• Keith Best, acting deputy minister of health and social services:

The department of health and social services eats up deputy ministers the way a hungry polar bear eats up a den of motherless seal pups. But unlike most other departments, the elected minister, Ed Picco, has acted more or less as his own deputy minister, taking an aggressive, hands-on approach to the troubled, under-funded department. But Picco won’t be Nunavut’s health minister forever, and the question remains: Will the health department find a competent deputy minister who wants the job for good?

• Tom Rich, deputy minister of education:

The Education Act fiasco was a collective failure, so it would be unfair in the extreme to blame Tom Rich, or Minister Peter Kilabuk, for all of it. But human nature being what it is, it’s likely that blame-seeking fingers will point in their direction anyway. That means that if there are executive jobs to be shuffled around, the department of education may be where the shuffling starts.

• Pam Hine, President, Nunavut Housing Corporation:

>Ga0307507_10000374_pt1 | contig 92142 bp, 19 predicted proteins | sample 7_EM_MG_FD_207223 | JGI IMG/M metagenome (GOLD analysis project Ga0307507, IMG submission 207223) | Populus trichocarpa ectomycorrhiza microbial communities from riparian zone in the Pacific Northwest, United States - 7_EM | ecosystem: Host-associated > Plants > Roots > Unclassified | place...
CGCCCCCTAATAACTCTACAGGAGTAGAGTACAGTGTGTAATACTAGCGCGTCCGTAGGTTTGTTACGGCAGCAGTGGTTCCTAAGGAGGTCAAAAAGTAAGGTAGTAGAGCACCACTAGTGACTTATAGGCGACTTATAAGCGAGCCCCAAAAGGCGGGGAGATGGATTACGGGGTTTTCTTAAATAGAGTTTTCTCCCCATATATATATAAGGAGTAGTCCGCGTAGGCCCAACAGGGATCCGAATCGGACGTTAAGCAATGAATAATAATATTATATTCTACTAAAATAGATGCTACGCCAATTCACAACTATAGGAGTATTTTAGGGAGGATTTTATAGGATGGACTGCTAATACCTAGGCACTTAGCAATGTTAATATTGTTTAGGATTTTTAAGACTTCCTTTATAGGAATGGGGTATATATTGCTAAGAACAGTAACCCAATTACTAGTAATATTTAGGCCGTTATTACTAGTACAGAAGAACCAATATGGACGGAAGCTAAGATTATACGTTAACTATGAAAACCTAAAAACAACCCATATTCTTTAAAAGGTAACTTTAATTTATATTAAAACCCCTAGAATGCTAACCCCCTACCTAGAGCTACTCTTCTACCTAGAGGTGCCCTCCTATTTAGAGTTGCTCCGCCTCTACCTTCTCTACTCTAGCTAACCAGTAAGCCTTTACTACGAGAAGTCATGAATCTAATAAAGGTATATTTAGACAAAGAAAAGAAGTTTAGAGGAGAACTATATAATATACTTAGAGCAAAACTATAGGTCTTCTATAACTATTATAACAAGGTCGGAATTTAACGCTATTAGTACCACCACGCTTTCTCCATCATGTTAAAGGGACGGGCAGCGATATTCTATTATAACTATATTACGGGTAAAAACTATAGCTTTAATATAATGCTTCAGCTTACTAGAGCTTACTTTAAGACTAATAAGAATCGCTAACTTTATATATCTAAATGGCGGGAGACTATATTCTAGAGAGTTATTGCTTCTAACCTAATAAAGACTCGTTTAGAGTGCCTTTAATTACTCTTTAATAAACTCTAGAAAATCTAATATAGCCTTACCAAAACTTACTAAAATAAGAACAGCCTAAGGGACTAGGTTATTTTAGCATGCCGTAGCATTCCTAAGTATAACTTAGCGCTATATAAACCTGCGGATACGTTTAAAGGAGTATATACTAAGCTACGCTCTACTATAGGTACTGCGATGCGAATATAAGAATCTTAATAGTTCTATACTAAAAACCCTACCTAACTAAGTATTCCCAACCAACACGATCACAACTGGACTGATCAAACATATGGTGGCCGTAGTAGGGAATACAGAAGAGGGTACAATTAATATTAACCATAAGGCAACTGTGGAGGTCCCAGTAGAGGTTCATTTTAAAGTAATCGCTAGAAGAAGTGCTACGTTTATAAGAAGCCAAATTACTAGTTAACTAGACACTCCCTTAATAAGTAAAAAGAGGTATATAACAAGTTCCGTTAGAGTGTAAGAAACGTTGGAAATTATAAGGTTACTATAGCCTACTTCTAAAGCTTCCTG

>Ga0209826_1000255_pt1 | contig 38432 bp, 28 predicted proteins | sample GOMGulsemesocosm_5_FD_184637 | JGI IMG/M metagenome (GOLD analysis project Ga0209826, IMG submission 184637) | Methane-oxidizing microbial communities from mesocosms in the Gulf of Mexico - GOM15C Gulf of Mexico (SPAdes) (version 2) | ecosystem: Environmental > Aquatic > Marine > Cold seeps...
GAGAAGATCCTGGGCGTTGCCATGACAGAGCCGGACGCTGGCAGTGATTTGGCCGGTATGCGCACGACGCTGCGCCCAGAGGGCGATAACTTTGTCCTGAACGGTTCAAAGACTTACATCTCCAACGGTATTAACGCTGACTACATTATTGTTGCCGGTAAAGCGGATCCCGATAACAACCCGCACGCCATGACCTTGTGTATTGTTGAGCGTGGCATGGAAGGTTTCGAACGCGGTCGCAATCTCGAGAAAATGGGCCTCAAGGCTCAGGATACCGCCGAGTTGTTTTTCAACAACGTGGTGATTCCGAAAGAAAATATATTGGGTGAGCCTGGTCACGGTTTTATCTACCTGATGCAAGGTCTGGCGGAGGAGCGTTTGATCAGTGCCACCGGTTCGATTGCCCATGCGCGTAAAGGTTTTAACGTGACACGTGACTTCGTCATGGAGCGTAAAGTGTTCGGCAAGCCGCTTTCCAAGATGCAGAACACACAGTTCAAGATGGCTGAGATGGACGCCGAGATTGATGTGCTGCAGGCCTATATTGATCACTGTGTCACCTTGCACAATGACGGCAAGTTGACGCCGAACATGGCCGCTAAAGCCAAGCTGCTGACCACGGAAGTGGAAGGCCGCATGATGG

Some insiders call her one of the GN’s “rising stars.” Anyone who can breathe life into the under-funded housing corporation and find creative ways of doing more with less is an employee worth hanging on to.

• Ross Mrazek, deputy minister of public works and services:

Mrazek has stickhandled his department through some of the GN’s most difficult files over the past couple of years — the bad gas fiasco, the restructuring of Nunavut’s fuel and dry cargo resupply systems, and the awarding of many tens of millions of dollars worth of contracts without even the faintest whiff of corruption. At the same time, he’s provided ample help and protection for the GN’s newest and least experienced cabinet minister — Public Works Minister Peter Kattuk.

• John Walsh, deputy minister of community government and transportation:

Just this week, Baker Lake MLA Glen McLean was praising the direction that the community government department has taken under Walsh’s leadership, saying it is finally beginning to understand the needs of hamlet governments. Given the infrastructure woes suffered by most Nunavut municipalities, and the numerous vacant positions within the department, this shows that Walsh is performing well.

In addition to the people mentioned above, there are more than half a dozen deputy ministers and senior managers holding an equivalent rank who we don’t have room to mention. There’s also a large group of assistant deputy ministers.

Next February, the people of Nunavut may elect a strong group of new MLAs or they may elect a weak group. But whatever happens, there is now a relatively stable group of civil servants at the top, ready to provide continuity and stability to the administration of public services in Nunavut.